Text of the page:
"Not today," Fran said, working out a plan in her mind. Grabbing the back of the chair she'd flipped out of, she righted it, grasping the back of the huge, wing backed seat and running straight at the undead bitch. The chair glided across the hardwood floor while she screamed at the top of her lungs, releasing her frustration and anger. Nearing the creature, Fran let go of the chair and dove to the left of her, positioning herself closer to the backpack and further from the dangerous tot. The armchair continued forward, barreling into the mother and knocking her forward and over the back where she landed face down on the floor. Fran heard a crunch as the zombie’s nose broke, completely shattering under the impact. The creature lifted her head, snarling at Fran while bugs feasting on the inside of her snout, scuttled out.
Latching onto her backpack, Fran felt better about her chances. She was far from safe but the odds were now in her favor. She was next to the archway leading to the dining room, then the kitchen and back door. She grabbed her coat, ready to make a run for it, pausing, as she turned, as a thought occurred. If she left now, she would possibly run into more zombies. During the day, her chances of survival would be good, but at night, with visibility obstructed and the walkers strong sense of smell, she'd be outmatched. Deciding her best chance would be to stay and fight two undead, rather than an uncertain amount outside the house, Fran reached into her pack and pulled out her gun.
Releasing the safety, she turned, aiming at the female, then froze, shocked at what she observed. Her decision to turn back and fight took place in a matter of seconds. She'd seen the baby move and figured he'd be heading towards her, fork and knife in hand. Her plan had been to shoot the elder zombie and then the baby. Clean, well relatively, considering there would be brain splatter, and simple. Instead, what she found made no sense to her. It certainly was nothing she had ever experienced in the last several months.
Hell's version of a baby, the monstrosity created amongst all evil imaginings, had tottered over to his mother, trying to help her to her feet. The mother was having difficulty getting up because of the mangled leg. The baby, confused, let out a cry and then, unbelievably, the female zombie picked the baby up, cradled him in her arms and began nursing him. As the child suckled at his mother's breast, she glared at Fran, her lips curled into a snarl. Fran had the feeling the only thing keeping mama zombie from lunging for her throat was the need to comfort her child.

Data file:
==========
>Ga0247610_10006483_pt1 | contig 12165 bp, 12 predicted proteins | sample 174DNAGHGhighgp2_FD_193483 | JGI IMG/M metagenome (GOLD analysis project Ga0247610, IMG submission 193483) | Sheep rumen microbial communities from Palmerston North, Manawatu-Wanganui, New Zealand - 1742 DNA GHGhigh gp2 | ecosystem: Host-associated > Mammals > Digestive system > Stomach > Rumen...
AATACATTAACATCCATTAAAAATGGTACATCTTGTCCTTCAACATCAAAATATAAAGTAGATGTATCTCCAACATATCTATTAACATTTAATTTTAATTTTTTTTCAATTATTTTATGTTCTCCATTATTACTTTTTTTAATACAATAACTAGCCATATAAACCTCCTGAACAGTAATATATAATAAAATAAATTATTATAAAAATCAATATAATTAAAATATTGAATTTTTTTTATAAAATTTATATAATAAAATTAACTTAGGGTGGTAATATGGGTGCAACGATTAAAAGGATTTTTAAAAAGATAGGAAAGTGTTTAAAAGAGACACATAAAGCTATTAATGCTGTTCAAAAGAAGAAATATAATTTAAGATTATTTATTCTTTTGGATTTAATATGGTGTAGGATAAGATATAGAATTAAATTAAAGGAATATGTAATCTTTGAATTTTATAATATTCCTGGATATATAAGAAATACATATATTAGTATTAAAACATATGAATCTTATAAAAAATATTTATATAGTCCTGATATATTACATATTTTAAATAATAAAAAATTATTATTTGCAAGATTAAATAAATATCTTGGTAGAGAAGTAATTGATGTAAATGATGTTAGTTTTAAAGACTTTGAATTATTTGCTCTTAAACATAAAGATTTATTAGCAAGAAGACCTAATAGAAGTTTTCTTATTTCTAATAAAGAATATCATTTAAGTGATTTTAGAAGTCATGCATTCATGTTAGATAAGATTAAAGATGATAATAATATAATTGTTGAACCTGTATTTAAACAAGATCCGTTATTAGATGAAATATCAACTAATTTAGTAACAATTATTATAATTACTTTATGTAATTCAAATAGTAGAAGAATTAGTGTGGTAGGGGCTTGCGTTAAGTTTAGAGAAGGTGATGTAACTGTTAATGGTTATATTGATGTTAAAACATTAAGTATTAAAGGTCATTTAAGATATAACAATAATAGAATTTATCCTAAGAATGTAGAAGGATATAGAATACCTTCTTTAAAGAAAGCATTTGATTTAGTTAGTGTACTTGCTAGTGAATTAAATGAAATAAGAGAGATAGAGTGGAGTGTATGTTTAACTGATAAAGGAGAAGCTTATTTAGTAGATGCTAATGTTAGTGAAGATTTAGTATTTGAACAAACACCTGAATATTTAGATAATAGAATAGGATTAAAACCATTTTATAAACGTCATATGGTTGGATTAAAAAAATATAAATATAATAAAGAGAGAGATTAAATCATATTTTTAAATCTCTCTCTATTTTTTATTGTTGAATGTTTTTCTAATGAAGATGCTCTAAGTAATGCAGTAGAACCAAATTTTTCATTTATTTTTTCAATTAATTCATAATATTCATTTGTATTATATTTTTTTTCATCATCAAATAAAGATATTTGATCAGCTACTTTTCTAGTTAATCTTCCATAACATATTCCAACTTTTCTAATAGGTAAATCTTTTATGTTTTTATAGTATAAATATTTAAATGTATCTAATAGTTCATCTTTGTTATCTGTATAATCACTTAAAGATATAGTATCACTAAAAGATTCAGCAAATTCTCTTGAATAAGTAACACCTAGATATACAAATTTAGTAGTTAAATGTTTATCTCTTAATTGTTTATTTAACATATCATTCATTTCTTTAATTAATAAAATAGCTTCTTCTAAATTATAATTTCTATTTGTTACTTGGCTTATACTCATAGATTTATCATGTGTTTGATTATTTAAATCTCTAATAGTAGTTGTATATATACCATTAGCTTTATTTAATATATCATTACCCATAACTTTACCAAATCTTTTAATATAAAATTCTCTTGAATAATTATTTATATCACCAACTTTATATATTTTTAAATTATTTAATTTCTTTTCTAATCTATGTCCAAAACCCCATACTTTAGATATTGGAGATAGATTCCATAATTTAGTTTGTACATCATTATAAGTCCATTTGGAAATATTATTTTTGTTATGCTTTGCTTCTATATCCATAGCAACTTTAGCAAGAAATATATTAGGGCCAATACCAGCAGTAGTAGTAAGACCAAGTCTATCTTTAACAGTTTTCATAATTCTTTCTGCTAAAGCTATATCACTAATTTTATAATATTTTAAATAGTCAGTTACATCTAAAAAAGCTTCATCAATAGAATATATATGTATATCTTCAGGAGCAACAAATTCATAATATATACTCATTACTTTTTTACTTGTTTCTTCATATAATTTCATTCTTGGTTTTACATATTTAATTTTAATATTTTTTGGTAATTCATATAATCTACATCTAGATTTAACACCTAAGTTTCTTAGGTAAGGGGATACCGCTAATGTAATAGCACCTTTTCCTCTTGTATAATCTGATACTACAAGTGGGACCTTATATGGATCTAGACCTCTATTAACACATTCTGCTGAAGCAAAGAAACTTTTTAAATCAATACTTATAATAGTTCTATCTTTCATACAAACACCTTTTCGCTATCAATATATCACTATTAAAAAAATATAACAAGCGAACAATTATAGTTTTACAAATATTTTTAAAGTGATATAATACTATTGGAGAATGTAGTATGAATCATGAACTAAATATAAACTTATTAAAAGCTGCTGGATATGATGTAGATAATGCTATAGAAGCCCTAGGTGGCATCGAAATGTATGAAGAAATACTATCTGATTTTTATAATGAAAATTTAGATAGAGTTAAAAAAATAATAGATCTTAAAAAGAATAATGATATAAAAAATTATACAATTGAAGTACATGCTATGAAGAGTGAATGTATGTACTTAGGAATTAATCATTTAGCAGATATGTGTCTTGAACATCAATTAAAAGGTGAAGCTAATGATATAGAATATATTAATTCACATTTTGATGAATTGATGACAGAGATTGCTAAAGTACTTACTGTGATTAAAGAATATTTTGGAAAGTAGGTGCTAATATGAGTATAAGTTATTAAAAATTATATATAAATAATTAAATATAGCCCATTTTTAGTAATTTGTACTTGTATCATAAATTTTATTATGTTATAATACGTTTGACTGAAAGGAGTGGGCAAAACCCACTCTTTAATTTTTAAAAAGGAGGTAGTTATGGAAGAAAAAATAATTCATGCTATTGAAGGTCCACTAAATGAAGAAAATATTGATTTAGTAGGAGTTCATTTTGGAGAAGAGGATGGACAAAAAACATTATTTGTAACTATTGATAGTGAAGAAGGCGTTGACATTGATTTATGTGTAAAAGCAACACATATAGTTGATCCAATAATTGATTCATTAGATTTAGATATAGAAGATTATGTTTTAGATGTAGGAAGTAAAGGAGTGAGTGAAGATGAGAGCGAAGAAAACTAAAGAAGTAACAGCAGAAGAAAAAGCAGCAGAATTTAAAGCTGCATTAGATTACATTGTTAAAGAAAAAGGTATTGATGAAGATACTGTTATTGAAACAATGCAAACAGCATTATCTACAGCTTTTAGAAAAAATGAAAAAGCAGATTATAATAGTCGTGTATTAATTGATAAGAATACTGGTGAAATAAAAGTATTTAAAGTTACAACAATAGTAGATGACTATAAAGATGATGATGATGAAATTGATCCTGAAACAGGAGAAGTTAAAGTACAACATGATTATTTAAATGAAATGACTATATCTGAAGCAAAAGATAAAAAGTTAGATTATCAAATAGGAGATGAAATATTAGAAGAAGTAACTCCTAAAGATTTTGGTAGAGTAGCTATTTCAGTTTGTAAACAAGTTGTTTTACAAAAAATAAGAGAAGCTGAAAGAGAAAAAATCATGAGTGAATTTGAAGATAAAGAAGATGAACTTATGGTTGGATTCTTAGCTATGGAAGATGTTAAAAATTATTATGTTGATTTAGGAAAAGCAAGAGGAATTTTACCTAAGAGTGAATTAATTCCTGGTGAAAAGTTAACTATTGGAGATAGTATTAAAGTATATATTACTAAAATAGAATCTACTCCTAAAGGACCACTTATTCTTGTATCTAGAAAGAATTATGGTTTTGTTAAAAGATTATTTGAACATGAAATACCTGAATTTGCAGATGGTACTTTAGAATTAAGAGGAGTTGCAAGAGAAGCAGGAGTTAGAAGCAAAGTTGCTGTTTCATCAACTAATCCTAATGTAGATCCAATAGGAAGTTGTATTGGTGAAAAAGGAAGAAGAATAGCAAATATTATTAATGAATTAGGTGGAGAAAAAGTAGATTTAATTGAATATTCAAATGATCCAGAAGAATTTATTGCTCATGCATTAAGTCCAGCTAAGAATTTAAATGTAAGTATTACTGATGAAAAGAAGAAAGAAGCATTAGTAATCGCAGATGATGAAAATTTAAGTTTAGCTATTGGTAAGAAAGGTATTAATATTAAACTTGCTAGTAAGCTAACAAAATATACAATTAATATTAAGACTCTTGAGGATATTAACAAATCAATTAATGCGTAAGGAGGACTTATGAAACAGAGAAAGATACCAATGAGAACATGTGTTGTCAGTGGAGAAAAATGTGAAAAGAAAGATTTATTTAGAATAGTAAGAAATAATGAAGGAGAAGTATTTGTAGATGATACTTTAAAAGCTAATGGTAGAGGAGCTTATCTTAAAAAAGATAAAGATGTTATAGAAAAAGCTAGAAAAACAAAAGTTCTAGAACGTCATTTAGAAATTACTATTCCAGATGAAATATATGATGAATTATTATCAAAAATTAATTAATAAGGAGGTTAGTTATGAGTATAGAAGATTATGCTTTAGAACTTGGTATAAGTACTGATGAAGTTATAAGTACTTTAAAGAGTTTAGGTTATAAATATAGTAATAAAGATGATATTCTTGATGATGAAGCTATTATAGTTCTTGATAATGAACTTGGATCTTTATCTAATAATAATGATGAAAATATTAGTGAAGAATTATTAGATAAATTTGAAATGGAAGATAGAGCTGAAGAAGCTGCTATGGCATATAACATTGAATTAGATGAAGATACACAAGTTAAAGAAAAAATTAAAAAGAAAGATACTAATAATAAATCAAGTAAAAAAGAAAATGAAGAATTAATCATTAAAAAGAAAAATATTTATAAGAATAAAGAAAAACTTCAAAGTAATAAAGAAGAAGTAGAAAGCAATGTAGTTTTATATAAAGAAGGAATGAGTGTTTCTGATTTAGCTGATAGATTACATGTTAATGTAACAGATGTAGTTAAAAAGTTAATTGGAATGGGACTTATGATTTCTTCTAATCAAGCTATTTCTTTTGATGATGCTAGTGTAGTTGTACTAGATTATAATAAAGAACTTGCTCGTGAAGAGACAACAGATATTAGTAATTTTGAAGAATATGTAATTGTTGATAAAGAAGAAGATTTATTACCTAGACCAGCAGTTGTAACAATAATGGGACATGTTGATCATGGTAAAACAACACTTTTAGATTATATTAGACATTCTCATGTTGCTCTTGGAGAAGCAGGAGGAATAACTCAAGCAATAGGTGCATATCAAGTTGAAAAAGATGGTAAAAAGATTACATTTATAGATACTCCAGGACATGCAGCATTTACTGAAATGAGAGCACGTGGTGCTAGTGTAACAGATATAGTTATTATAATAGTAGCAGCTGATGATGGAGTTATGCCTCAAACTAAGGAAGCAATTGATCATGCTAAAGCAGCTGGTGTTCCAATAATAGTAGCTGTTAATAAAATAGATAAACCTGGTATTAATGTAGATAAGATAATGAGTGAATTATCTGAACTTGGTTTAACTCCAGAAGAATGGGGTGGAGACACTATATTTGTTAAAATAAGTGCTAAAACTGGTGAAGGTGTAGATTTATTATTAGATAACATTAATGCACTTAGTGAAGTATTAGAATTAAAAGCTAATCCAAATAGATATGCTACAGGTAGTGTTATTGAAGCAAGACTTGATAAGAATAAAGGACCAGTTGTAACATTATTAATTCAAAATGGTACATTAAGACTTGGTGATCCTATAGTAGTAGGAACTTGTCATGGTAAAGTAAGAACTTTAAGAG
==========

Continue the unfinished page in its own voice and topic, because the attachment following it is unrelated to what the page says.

She was so stunned by what was happening she didn't realize anyone else had entered the room until the mother's head exploded. Fran jumped, nearly firing her gun and shooting the man who stood there, his own gun now aimed at her. Screaming in rage, the infant leaped across the room at the stranger. He moved his gun a fraction of an inch and shot the tiny tot out of the air.
Fran tried to speak, but all she managed were a few strangled groans before collapsing on the floor.
“You’re welcome,” the man said, chuckling as he reached to help her stand. “It was a bit of a shock the first time I ran across one too. You’d better get used to it, there’s more to come and I think they’re a bit smarter than their parents.”
“There’s more?” The words all but exploded out of Fran’s mouth. “How? They’re dead! Or at least…not alive.” Fran was a bit fuzzy on the whole dead, not dead thing. A part of her hoped maybe they were still alive and a cure might be found. “How can they reproduce?”
“Think about it,” he said. “What happens to the babies of the pregnant women infected by the virus?” At her silence, he continued, “After the first outbreaks, most of the infants died. Many were miscarriages, some were premature births. The ones born alive were, in general, eaten by their mothers and if not their mother, then other zombies stumbling across them.”
“So how did this one, and the others you’ve seen, survive?”
After some pregnant women became infected, the baby continued to live inside, growing, feeding off of its mother and mutating. And for the mother, well the instinct to feed is not as strong as the instinct to protect their child. The first one I ran across, the baby was younger than this one. The mother was actually feeding the infant parts of a human brain.”
Fran thought she might vomit. “But this one appeared to be at least a year. He was walking.”
“I think this is a part of the mutation. They mature rather quickly, and as I said, they appear to be smarter than their parent. At first, they seem as helpless as a normal baby, except for the decaying skin. As they get older, they become more cunning. Their brains are capable of rationalizing a situation and developing a plan. They can think, which means, we’re in trouble.”
* * * * *
The armchair once again back by the window, Fran sat watching the sun rising, its light causing the snow on the ground to sparkle and shine. Fran found herself longing for her younger brother. If he were still alive, he would be out at first light, building a fort and preparing snowballs for the war to be waged with his friends. Wiping a tear from her eye, Fran told herself to forget about the past. Billy wasn’t alive anymore and she didn’t want to remember how he looked the last time she’d seen him, standing over their mother and eating her organs. Her intestines were hanging from his mouth when he’d turned, revealing to Fran what he had done. But that wasn’t the worst of it. The way their mother’s body was positioned, her clothes torn, legs spread and genitals exposed, she appeared to have been raped before being killed. Her brother was only fourteen. Could he have done the unspeakable to their mother?